June 4th, 2009
You may never have guessed it, but we here at Seven Ten Clark love to cook and bake. Honestly, Kevin is the better cook and I’m the baker in the household. I mostly love making breads and desserts, while he loves throwing together yummy meals, especially on the grill. We’re hoping to be able to share some of our culinary delights, starting with tonight’s strawberry sorbet.
The Farmer’s Market in Iowa City runs on Saturday mornings and Wednesday evenings, and we decided to go after work last night. While there, we picked up a fresh pint of strawberries, and we when we got home we discovered that they were perfectly ripe. Perfect for eating on the spot, but not so perfect if we wanted to stretch them out over a few days until we could get some more. I considered making up another batch of Paula Deen’s strawberry shortcakes, but I didn’t have all of the ingredients I needed and didn’t feel like going to the store tonight.
It’s summer, and the weather is beautiful, and I just happened to have received this recipe book for Christmas and hadn’t gotten to use it yet, so I decided to make some strawberry sorbet.
It gave me a chance to use my awesome juicer
Multipurpose kitchen appliances FTW!
And the recipe:
Half pound strawberries, hulled and sliced
3/4 cup sugar
Juice of 1 large or 2 medium lemons (I used a lime instead, since I had it on hand)
1/4 cup corn syrup
2 cups water
1. Combine the strawberries, sugar, and lemon juice in a mixing bowl. Refrigerate covered at least 1 hour.
2. When ready to freeze the sorbet, mash the strawberries until pureed. Add the corn syrup and water and stir until blended. (I left my strawberries a little chunkier)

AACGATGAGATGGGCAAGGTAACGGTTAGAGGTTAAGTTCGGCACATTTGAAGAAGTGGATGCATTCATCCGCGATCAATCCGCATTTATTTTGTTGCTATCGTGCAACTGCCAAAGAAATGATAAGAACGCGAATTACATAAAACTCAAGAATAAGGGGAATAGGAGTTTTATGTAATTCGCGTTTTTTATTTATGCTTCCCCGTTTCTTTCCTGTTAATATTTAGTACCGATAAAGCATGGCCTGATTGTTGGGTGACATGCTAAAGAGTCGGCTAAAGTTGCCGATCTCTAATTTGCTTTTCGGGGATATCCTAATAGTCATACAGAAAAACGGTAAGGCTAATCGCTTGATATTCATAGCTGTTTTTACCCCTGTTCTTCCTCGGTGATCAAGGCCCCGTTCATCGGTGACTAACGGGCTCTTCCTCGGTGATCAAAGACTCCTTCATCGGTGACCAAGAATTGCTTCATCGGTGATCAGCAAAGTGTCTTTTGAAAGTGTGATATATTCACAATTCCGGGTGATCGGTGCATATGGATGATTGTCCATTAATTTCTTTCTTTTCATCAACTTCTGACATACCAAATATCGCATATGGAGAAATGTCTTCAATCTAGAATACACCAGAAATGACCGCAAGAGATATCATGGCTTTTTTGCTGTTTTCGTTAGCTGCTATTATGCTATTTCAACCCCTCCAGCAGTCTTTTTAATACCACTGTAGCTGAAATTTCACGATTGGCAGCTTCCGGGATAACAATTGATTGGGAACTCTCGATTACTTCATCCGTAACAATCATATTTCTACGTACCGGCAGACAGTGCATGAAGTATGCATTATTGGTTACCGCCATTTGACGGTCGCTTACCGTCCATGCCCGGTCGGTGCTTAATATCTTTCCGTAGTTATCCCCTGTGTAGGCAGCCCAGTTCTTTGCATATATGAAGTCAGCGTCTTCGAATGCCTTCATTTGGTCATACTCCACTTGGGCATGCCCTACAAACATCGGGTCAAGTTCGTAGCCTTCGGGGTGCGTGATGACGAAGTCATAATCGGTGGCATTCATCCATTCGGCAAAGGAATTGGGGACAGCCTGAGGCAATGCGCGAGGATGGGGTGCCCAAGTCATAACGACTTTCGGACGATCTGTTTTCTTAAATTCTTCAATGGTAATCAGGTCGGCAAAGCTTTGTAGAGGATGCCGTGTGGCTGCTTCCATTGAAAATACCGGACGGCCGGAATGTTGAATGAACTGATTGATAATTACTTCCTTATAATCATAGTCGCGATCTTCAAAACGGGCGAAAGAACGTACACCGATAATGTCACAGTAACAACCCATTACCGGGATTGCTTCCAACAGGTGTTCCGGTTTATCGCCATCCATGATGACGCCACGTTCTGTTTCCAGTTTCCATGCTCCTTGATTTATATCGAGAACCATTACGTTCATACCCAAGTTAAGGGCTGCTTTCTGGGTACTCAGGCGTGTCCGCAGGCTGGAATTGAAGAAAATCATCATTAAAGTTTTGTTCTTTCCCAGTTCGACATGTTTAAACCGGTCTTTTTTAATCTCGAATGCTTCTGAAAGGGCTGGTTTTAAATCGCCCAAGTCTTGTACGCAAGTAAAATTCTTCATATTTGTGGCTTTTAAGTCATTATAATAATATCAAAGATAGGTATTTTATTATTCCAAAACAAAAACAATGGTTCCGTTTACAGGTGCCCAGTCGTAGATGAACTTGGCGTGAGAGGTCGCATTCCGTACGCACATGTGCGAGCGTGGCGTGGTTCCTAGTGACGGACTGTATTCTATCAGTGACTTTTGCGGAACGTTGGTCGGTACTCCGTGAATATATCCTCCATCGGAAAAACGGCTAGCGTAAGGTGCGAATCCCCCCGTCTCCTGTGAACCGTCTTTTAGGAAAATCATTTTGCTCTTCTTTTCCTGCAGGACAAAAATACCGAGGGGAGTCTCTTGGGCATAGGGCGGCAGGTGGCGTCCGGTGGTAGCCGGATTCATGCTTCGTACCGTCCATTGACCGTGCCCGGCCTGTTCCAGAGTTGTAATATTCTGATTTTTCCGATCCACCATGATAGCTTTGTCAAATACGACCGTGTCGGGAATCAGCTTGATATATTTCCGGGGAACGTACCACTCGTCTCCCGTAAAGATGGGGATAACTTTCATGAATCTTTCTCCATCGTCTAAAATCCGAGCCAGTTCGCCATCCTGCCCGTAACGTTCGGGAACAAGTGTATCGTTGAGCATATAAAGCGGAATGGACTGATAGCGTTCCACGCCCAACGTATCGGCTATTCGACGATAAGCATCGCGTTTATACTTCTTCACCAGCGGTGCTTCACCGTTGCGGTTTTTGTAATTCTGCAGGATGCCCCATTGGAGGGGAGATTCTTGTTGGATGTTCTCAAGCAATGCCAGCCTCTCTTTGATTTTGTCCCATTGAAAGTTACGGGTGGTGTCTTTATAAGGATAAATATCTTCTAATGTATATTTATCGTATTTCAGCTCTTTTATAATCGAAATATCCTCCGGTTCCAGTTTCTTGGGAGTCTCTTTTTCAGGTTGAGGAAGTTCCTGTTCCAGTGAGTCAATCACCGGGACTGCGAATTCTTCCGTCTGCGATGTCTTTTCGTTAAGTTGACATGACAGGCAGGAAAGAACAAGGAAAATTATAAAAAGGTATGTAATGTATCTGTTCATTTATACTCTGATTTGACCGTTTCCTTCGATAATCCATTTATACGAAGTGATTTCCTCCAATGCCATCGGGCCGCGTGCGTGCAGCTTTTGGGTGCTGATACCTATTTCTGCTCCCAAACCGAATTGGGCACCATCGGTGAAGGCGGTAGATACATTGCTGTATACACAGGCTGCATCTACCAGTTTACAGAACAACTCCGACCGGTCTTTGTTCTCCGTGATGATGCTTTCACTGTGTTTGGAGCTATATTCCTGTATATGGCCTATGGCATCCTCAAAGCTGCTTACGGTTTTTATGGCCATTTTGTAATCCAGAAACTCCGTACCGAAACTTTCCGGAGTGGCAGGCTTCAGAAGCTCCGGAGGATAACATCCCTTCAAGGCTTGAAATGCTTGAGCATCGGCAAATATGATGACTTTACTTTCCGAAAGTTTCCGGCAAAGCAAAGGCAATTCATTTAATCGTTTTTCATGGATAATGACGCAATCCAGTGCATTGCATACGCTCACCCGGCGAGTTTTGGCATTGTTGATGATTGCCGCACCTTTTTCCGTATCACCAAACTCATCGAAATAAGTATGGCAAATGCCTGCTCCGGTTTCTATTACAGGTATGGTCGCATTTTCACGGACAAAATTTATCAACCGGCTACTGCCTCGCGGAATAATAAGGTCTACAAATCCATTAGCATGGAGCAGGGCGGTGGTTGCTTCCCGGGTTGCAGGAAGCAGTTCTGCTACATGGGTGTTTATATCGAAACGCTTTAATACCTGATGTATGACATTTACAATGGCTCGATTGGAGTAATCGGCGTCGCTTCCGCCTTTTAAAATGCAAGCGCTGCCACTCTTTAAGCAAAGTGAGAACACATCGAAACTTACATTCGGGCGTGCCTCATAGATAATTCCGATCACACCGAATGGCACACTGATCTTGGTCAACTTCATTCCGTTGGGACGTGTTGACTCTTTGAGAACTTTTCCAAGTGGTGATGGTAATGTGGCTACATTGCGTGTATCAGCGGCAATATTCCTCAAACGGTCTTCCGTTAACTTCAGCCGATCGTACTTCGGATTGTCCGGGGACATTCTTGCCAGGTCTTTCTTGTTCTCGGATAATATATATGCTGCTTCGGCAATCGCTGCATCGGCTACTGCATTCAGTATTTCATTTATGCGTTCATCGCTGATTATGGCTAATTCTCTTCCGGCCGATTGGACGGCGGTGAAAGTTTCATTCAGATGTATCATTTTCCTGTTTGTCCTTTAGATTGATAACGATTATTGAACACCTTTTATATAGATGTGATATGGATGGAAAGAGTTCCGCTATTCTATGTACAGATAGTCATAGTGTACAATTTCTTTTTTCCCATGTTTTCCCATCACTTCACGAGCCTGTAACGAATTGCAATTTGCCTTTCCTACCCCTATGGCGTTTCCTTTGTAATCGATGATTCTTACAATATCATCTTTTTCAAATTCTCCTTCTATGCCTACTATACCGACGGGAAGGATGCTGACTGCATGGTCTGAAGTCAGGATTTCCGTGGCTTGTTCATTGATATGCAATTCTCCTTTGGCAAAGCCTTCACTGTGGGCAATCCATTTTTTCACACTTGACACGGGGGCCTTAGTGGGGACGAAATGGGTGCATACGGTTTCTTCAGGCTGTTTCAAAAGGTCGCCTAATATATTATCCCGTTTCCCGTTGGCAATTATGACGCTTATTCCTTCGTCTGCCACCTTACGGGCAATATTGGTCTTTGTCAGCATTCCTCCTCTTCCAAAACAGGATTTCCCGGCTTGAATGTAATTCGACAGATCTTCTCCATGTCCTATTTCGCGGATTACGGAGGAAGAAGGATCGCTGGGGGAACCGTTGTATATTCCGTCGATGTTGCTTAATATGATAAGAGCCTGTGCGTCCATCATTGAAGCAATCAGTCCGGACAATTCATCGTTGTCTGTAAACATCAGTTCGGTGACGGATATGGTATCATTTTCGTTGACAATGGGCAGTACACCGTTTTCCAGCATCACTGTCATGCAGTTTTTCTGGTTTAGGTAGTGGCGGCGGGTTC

3. Transfer the mixture to an ice cream maker and freeze following the manufacturer’s instructions.
June 2nd, 2009
Last night after work, Kevin and I made some more progress on the dreaded front yard. Sunday, he had tilled up the dirt a bit with a lawn rake and then actually planted the broadleaf hostas that had been waiting out front for a few weeks. The poor things would wilt sadly, and then we’d water them and they’d perk up again, and then wilt some more a few days later. I’m glad they didn’t die while we waited for a spare moment to plant them. Anyway, Kevin had also picked up a truckload of free mulch, and we unloaded it around the hostas. We also spread some grass seed in the dirt area between where the hostas are planted and where the grass actually starts, which is a good three foot divide. Those bushes sure took up a lot of room, and we’re glad to be rid of them.
The current front view
Cosmo helped by meowing out the window
Oh hey, we're also going to paint the exterior this awesome green color, with white trim
I'm going to tear out all of this ridiculous grass
Existing hostas that we're going to divide and use some along the front
June 1st, 2009
We currently have two different planting areas in the backyard: a large vegetable garden at the bottom of the yard on the long skinny side, and a smaller herb garden situated right alongside the current patio (spot that will someday soon be enveloped by the bricks we’ll be using to extend the patio quite a bit). I got a chance yesterday to snap some pictures of both areas.
Sugar snap peas, with their viny fingers twisting around some fencing
One of several tomato varieties
My poor dead watermelon
Jalapenos, nrom nrom nrom
The watermelon seems to have been the only casualty in the garden so far, although I was afraid of losing my squash on a few occasions. The veggie garden doesn’t get as much sun as it probably should, so the plants are a little shorter than they might be otherwise, but they still seem to be thriving. I’ve noticed a few nibbles on the jalapeno leaves, and I suspect the bunnies in the neighborhood are trying to infiltrate the fence. My dear friend JoAnn gave me a haircut on the back patio last night, and I took all of the cut hair (there was A LOT, man) and tucked it in close to the outside of the fence to keep the rabbits away.